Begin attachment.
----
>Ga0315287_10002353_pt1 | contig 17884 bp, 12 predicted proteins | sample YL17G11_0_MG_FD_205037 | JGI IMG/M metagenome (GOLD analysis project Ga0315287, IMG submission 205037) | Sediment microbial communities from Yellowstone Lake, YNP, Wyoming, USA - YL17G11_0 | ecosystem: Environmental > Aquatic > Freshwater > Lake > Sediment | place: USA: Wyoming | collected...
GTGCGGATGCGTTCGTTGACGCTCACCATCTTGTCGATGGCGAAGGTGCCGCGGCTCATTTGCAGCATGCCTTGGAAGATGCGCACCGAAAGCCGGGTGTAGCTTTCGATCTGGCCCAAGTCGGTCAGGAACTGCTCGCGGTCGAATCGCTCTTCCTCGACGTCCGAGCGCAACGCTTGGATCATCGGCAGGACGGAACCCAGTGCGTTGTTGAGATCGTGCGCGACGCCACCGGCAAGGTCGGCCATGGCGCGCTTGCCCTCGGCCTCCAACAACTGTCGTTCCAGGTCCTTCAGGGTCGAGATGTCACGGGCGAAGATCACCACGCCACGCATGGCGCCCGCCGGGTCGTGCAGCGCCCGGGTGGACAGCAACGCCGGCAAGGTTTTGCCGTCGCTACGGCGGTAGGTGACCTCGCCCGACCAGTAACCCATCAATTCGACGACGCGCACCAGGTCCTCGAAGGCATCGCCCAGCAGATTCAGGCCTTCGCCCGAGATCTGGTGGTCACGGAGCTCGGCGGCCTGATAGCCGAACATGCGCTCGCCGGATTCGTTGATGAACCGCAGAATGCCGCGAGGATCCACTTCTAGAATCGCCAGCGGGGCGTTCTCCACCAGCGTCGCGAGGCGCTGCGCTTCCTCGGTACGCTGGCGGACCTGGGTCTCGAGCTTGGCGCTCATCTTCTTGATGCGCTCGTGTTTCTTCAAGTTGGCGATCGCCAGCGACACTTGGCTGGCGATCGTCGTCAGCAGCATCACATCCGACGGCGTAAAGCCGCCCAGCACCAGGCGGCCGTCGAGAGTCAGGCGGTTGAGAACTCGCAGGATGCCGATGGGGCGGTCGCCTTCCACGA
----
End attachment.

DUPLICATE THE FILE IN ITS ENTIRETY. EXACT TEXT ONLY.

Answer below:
>Ga0315287_10002353_pt1 | contig 17884 bp, 12 predicted proteins | sample YL17G11_0_MG_FD_205037 | JGI IMG/M metagenome (GOLD analysis project Ga0315287, IMG submission 205037) | Sediment microbial communities from Yellowstone Lake, YNP, Wyoming, USA - YL17G11_0 | ecosystem: Environmental > Aquatic > Freshwater > Lake > Sediment | place: USA: Wyoming | collected...
GTGCGGATGCGTTCGTTGACGCTCACCATCTTGTCGATGGCGAAGGTGCCGCGGCTCATTTGCAGCATGCCTTGGAAGATGCGCACCGAAAGCCGGGTGTAGCTTTCGATCTGGCCCAAGTCGGTCAGGAACTGCTCGCGGTCGAATCGCTCTTCCTCGACGTCCGAGCGCAACGCTTGGATCATCGGCAGGACGGAACCCAGTGCGTTGTTGAGATCGTGCGCGACGCCACCGGCAAGGTCGGCCATGGCGCGCTTGCCCTCGGCCTCCAACAACTGTCGTTCCAGGTCCTTCAGGGTCGAGATGTCACGGGCGAAGATCACCACGCCACGCATGGCGCCCGCCGGGTCGTGCAGCGCCCGGGTGGACAGCAACGCCGGCAAGGTTTTGCCGTCGCTACGGCGGTAGGTGACCTCGCCCGACCAGTAACCCATCAATTCGACGACGCGCACCAGGTCCTCGAAGGCATCGCCCAGCAGATTCAGGCCTTCGCCCGAGATCTGGTGGTCACGGAGCTCGGCGGCCTGATAGCCGAACATGCGCTCGCCGGATTCGTTGATGAACCGCAGAATGCCGCGAGGATCCACTTCTAGAATCGCCAGCGGGGCGTTCTCCACCAGCGTCGCGAGGCGCTGCGCTTCCTCGGTACGCTGGCGGACCTGGGTCTCGAGCTTGGCGCTCATCTTCTTGATGCGCTCGTGTTTCTTCAAGTTGGCGATCGCCAGCGACACTTGGCTGGCGATCGTCGTCAGCAGCATCACATCCGACGGCGTAAAGCCGCCCAGCACCAGGCGGCCGTCGAGAGTCAGGCGGTTGAGAACTCGCAGGATGCCGATGGGGCGGTCGCCTTCCACGA